Places to See in Richmond, Indiana
Richmond, Indiana is located in east-central Indiana, neighboring the Ohio border. Located within Wayne County, it is full of rich history, adding to my ever-growing list of important Indiana landmarks and interesting places to visit. You’ll find murals, museums, antiques, a chocolate trail, 62 miles of the Cardinal Greenway, restaurants, and an important part of the Underground Railroad in Wayne County. Additionally, Richmond is right along the Historic National Road (and featured in Midwest Road Trip Adventures!). I can’t wait to share my experiences with you!
Plan an entire weekend in Wayne County! Check out these articles:
- Where to Eat in Richmond, Indiana
- 10 Free Places to Play in Richmond, Indiana
- Luxury Lofts on Main in Cambridge City, Indiana
- Visit Thistlethwaite Falls in Richmond, Indiana
Did you know that you could make an entire vacation out of visiting Wayne County? Before visiting I wouldn’t have known this, but now I see why!
I’ve compiled a 3-article series on places to EXPLORE, EAT, and PLAY in Richmond and surrounding Wayne County towns. Whether you are visiting solo, as a couple, or with family, there is a little bit of something for everyone here. Easily create your own itinerary for a trip; make a day trip, weekend, or week out of your visit! What adventures will you add to your Wayne County itinerary? (let me know in the comments below!)
Wayne County Historical Museum
Louis Armstrong is painted on a piano in front of the museum, I was curious to find out why! I found out in the museum – you’ll want to visit to figure it out too! The Wayne County Historical Museum is a Richmond gem. It’s listed on the National Register of Historic Places and located in the Starr Historic District. It’s not the small-town history museum you’d expect to typically find. The museum features two levels of exhibits, as well as an outdoor exhibit depicting Richmond, Indiana in the 1800s. I was so impressed by its size and all of the exhibits, especially the mock Main Street of Richmond’s early days (found in the lower level of the museum).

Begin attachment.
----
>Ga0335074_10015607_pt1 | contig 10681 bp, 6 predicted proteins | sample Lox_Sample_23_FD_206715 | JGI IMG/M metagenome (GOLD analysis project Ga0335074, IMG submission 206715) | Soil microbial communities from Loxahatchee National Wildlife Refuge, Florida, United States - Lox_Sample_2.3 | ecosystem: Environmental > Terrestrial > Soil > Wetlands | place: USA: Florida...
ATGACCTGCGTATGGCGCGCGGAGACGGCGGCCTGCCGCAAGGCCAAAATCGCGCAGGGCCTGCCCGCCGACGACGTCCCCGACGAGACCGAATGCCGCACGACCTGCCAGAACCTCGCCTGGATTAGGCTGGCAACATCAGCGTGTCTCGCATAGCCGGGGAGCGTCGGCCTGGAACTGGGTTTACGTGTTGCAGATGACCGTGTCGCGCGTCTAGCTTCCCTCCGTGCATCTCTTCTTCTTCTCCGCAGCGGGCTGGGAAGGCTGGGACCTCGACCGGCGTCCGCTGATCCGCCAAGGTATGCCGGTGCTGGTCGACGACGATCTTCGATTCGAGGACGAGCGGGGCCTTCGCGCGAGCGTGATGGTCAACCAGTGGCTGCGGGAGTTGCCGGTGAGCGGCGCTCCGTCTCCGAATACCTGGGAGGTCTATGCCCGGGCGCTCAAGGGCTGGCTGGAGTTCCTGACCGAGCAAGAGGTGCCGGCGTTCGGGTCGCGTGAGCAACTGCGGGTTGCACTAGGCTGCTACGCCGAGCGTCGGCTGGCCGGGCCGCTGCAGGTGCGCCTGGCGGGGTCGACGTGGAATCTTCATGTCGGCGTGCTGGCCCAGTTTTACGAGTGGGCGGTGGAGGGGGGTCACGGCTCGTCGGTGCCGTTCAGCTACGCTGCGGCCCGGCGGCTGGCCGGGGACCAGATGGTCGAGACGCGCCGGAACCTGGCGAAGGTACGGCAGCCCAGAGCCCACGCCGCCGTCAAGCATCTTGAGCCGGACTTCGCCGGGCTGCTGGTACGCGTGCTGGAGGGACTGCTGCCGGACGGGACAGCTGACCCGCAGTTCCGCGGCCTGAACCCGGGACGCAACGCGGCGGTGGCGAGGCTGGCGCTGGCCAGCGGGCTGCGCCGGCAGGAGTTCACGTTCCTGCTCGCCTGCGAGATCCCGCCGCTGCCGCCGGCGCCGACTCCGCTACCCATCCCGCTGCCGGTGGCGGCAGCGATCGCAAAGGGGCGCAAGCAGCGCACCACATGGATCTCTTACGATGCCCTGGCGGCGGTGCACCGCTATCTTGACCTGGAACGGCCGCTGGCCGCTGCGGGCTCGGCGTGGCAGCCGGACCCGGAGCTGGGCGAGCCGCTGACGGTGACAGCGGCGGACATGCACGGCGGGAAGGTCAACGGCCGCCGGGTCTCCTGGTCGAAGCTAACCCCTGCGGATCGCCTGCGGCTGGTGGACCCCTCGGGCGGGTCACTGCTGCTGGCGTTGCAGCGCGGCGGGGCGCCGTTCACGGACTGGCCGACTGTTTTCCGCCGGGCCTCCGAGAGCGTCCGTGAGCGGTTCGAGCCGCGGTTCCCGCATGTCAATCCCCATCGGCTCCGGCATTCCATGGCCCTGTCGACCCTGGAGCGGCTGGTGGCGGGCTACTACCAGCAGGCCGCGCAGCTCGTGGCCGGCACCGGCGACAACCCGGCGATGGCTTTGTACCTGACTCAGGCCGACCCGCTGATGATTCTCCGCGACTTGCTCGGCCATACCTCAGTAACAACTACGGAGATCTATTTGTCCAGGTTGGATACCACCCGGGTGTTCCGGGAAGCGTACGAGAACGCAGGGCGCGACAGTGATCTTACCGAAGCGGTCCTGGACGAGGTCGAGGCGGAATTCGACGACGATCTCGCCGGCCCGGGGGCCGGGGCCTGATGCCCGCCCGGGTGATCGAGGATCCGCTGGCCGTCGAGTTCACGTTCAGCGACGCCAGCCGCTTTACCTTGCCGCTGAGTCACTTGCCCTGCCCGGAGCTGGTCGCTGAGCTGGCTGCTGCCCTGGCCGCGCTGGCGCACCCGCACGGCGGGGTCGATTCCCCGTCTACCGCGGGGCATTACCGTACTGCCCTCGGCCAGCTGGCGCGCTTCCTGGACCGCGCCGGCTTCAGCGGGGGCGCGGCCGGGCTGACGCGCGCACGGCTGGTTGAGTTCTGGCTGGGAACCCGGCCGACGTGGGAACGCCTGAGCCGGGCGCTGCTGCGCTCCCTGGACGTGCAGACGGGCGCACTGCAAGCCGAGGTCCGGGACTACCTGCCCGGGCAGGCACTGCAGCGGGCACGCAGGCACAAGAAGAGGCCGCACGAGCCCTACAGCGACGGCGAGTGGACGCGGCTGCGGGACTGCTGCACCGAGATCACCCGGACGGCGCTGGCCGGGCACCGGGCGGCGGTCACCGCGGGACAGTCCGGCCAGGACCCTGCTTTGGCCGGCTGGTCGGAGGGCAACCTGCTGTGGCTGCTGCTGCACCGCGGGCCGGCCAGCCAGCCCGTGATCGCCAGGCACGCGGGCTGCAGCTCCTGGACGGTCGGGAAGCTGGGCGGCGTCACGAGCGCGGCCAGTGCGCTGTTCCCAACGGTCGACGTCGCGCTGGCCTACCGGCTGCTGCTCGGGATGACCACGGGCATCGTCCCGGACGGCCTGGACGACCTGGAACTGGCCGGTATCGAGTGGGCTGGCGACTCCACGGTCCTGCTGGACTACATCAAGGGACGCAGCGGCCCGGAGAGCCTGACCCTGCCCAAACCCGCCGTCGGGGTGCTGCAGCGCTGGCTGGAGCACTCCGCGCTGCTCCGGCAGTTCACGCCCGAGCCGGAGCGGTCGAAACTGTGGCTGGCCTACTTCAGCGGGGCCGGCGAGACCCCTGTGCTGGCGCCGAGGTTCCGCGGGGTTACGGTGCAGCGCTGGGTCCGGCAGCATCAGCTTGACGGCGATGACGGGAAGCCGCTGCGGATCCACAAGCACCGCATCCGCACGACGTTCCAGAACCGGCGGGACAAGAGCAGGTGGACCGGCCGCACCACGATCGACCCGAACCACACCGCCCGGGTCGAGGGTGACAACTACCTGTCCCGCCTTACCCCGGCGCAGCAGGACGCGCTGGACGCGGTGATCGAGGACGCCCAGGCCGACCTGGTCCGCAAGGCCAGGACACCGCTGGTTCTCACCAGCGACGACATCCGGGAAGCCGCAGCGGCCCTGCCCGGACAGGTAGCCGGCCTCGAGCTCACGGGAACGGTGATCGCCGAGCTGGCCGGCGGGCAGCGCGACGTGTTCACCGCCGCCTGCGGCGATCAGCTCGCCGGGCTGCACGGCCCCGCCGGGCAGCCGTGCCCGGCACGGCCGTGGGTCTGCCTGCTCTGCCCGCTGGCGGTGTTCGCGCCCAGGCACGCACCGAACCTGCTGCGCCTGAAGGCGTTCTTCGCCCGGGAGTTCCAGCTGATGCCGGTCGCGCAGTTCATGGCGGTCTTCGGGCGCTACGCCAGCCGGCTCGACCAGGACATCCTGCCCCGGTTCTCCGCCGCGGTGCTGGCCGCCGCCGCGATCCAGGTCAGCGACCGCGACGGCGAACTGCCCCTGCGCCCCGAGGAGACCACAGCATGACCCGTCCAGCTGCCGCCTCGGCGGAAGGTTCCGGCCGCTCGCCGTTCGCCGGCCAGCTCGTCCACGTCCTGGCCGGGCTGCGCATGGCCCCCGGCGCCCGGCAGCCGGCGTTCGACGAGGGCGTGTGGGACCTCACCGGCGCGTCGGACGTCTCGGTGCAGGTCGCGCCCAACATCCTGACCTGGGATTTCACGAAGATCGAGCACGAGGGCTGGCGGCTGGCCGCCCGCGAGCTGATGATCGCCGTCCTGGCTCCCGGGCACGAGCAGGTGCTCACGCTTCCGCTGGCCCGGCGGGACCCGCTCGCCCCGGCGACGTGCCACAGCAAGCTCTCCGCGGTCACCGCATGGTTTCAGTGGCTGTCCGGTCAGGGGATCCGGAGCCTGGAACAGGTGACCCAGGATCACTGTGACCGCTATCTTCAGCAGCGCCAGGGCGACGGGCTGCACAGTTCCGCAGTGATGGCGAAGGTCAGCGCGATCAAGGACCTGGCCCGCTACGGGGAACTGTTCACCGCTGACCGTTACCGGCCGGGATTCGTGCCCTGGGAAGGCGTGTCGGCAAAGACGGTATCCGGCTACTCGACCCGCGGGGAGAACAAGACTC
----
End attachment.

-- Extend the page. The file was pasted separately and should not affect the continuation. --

The museum was formally a Quaker meeting house until it was purchased by Julia Gaar and donated to the Indiana Historical Society in 1930. It is filled with collections from Gaar’s travels around the world. In addition, you’ll find exhibits from Ancient Egypt (including a real mummy), the Automotive Age, and the Log Cabin Days.
Levi & Catharine Coffin State Historic Site & Interpretive Center
As an Indiana State Museum and historical landmark, the Levi & Catharine Coffin State Historic Site is named the “Grand Central Station of the Underground Railroad.” This museum is located in Fountain City, just outside of Richmond. Abolitionist Levi Coffin, along with his wife Catherine, moved to Newport (now called Fountain City), Indiana in 1826. In 1839 the Coffins open their home to over 2000 freedom-seekers making their way to Canada from the south. The stories Levi Coffin tells are both heartbreaking and heartwarming. After visiting the home and interpretive center, it is now it’s one of my favorite museums in Indiana.
Goal: To read Levi Coffin’s 700+ page book (available for purchase in the gift shop)
Three incredible mentions:
- History Channel listed the Coffin House as one of the Top 25 Historical Sites in the nation.
- In 2016, the Smithsonian named the Interpretive Center one of “twelve new museums around the world to visit” by the Smithsonian.